Electronic mail adds to successful practice

By Paula Hartman-Stein, Ph.D.

            Douglas-Grossman-McKee, Ph.D., who  manages an Employee Assistance Program (EAP) at a large insurance company in Cleveland, Ohio, spends two hours a day on 40 to 50 e-mails he receives daily from employees he supervises and from patients.

            Communicating with patients via email has become a mainstay part of his practice during the past two or three years, according to Grossman-McKee.   

            “We use e-mails to respond to already existing patients in lieu of phone calls, although we caution our patients that the system is not completely confidential and can be monitored by the company,” says Grossman-McKee.  “Our medical director feels this cuts down on unnecessary office visits and phone calls.” His company is investigating a tool called Healinx that is set up to charge for the e-mail interaction.  

            According to Robert Sigworth, M.D., a primary care physician from Wooster, Ohio, e-mail is an integral part of his workday. His software program allows him to send patients their test results directly and answer nursing home phone calls and staff problems without interrupting time with patients.  

A study published in the American Journal of Managed Care (May 2002)* of two large primary care clinics operated by the University of Michigan School of Medicine found that 61% of the 126 physicians surveyed and 73% of their staff agreed that e-mail is a good way to handle patients’ administrative problems.  

An informal survey conducted by The National Psychologist found that email is commonly used by psychologists with adolescents and young adults. For example, Mark McConville, Ph.D. from Shaker Heights, Ohio, uses e-mail when he thinks that creating easier, user-friendly access for a young client will support the therapeutic relationship, and teach him/her to utilize extra familial adult support.  

The University of Michigan study found that early adopters of e-mail are healthier, younger, better educated, and less likely to schedule excessive clinic visits. Patient-provider e-mail generated by the younger clientele may not substitute for visits and phone calls, but instead increases the total communication workload for practitioners, according to the study. As e-mail and Internet access expand more broadly, the author predicts the profile of the users will change to sicker and older patients who can start to use e-mail in a way that can substitute for clinic resources.  

            The most common reasons for using e-mail with clients in the psychologist survey included setting up appointments, tracking progress of behavioral treatment plans, receiving parental updates about children’s behavior, and offering a venue for anxious clients to describe important events they want to discuss during an upcoming session.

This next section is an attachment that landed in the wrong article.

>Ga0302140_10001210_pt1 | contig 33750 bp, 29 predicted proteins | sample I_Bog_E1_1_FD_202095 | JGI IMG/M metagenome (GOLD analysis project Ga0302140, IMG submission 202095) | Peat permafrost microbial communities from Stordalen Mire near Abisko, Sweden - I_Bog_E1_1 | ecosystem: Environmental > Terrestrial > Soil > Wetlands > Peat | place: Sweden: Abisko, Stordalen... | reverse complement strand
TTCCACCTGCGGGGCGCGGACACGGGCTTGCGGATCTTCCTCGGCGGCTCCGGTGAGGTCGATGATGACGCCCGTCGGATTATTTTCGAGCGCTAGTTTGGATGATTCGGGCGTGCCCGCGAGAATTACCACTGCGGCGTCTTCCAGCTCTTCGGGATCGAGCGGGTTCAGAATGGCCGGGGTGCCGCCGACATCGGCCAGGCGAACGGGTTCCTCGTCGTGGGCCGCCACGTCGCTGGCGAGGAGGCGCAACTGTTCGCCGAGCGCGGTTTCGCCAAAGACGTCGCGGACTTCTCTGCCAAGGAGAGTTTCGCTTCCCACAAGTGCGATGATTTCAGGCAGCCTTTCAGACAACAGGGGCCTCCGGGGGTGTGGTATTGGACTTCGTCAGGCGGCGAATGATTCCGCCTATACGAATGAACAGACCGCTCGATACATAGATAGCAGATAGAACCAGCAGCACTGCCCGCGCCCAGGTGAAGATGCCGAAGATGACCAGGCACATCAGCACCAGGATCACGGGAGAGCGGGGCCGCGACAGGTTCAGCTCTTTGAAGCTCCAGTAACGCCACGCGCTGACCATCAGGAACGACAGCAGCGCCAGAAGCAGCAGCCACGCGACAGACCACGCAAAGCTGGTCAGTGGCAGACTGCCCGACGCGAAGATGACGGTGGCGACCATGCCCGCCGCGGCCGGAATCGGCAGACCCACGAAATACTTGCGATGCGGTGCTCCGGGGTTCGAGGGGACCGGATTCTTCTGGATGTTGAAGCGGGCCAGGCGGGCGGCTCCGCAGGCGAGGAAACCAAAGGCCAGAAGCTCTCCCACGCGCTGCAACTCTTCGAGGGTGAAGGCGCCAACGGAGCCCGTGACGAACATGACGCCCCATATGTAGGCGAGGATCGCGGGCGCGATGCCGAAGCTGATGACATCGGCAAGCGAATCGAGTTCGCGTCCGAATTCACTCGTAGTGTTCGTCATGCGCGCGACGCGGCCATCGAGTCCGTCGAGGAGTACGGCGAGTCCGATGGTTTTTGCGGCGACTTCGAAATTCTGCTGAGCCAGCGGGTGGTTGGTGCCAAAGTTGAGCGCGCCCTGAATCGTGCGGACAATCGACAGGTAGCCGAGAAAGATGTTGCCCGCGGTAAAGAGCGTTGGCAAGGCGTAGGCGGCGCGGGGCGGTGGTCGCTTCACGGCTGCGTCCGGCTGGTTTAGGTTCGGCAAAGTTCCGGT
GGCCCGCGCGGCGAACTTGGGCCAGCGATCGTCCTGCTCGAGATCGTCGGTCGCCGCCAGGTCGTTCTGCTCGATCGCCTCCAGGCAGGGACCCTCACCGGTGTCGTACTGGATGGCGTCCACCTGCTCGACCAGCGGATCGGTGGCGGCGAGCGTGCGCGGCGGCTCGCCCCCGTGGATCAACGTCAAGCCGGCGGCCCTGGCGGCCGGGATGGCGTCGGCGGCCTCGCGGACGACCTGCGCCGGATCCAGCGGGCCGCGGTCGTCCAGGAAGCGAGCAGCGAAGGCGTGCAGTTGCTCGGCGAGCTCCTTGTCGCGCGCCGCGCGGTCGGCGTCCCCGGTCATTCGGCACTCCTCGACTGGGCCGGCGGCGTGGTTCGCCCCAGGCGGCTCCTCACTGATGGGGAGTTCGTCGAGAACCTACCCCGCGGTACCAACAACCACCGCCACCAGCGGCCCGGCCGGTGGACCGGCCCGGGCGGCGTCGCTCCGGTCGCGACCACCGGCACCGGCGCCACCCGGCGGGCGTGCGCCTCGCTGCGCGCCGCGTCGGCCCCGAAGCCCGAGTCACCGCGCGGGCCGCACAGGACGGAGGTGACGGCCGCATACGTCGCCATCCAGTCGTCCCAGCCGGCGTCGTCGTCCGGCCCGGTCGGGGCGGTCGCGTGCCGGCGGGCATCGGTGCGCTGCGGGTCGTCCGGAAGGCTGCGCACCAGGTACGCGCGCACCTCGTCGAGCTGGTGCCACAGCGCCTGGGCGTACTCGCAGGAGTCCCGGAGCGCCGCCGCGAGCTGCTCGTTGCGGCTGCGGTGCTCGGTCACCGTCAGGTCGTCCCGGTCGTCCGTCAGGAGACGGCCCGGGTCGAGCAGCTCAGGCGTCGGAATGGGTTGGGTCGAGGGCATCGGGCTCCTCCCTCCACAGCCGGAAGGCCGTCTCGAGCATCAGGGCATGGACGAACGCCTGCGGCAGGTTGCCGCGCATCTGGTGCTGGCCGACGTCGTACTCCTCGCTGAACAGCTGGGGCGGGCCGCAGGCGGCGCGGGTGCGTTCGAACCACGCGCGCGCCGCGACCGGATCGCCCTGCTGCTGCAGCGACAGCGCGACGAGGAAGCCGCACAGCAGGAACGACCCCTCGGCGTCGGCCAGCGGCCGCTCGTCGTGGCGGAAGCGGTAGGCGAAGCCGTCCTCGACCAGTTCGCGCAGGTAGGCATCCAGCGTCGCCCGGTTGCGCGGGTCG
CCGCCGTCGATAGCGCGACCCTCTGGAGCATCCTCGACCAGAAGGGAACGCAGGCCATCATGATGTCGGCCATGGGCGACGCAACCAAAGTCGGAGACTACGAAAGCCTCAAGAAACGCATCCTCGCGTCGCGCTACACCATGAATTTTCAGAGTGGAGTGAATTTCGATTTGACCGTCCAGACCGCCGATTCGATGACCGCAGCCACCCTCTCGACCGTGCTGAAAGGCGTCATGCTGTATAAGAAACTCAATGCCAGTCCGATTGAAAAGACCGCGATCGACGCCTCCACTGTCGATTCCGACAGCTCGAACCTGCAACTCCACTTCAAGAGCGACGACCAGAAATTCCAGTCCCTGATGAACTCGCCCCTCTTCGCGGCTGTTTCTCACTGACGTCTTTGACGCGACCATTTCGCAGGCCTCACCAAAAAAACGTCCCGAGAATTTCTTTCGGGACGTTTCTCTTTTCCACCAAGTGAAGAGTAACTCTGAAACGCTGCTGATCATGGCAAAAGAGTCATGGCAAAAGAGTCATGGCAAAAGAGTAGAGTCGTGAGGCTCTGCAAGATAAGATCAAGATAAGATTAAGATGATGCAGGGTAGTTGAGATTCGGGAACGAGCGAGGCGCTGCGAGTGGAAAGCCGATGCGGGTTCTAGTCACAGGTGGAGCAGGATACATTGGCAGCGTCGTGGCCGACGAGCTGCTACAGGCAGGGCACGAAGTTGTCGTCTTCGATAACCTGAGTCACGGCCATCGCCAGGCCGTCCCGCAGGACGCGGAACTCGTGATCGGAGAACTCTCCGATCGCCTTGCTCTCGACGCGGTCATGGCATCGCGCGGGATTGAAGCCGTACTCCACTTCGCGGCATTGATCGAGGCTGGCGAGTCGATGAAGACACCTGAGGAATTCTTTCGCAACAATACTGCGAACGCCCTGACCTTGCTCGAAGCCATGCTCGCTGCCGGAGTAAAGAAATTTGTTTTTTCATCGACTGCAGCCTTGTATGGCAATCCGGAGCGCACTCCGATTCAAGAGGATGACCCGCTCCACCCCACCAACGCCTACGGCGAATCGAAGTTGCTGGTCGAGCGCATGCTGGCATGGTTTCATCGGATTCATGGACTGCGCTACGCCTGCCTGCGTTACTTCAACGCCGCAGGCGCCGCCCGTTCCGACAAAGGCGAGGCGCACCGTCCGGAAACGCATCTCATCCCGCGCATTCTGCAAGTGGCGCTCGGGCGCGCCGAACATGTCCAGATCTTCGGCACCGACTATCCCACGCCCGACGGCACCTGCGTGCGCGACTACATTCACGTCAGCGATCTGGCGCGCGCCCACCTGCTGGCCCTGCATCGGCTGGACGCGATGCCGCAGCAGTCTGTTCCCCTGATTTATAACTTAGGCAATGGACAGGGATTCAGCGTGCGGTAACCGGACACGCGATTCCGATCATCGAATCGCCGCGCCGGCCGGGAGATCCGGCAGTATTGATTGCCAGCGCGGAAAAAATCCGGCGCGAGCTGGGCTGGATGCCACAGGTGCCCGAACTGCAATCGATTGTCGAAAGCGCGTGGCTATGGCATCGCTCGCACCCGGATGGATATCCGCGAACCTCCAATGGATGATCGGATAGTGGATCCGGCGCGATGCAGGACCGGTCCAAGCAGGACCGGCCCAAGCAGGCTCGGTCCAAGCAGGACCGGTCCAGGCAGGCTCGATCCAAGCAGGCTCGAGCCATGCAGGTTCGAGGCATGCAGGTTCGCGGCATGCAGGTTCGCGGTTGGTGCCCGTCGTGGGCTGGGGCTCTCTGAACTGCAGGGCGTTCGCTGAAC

Several psychologists screen and limit the clients with whom they share their e-mail address. For example, Shoshana Kerewsky, Psy.D., Assistant Professor of Counseling Psychology at the University of Oregon, noted, “E-mail is contraindicated in patients diagnosed with Axis II disorders.”

 

One important caveat given to patients by most psychologists is to avoid e-mail in a crisis situation. Many psychologists also reported they are guarded in their responses generally because of concerns their correspondence could be used in a court related matter in the future.  

            Worry about patient privacy was the number one drawback of communicating with patients via e-mail. For example, Kerewsky uses e-mail primarily for scheduling, “bearing in mind the upcoming federal regulations about privacy from the Health Insurance Portabilty Accountability Act (HIPAA). At the bottom of her emails she automatically cautions that e-mail is not a secure or confidential medium, requesting that patients call her to convey or receive confidential data.  

What about patients? Do they want e-mail access to their doctors? Survey results from 476 patients in the Michigan study found that two-thirds of the patients would like to communicate with their doctors via email, but less than 5% of all patients reported doing so.  

Besides enabling more immediate feedback to patients and cutting down on phone tag, on-line services are an invaluable out-reach tool for EAP programs, according to Grossman-McKee. His company uses online services for depression and anxiety screening and provides psycho-educational information on stress management and other mental health topics. “Instead of reaching the 3 to 5 % of employees that is typical for EAP’s, our use rate is 15-20%. We feel that through the use of this technology we are tapping into the estimated numbers of people with mental health problems.”  

*Moyer, C.A., Stern, D. T., Dobias, K.S., Cox, D.T., & Katz, S. J. (2002). Bridging the electronic divide: Patient and provider perspectives on E-mail communication in primary care. The American Journal of Managed Care, 8, 427-433.  

Paula Hartman-Stein, Ph.D. is a clinical psychologist, trainer, and consultant in Kent, Ohio. She can be reached through her web-page, www.centerforhealthyaging.com

 Hartman-Stein, P.E. (2002). Electronic mail adds to successful practice. The National Psychologist, Vol. 11, No. 5, p 12-B.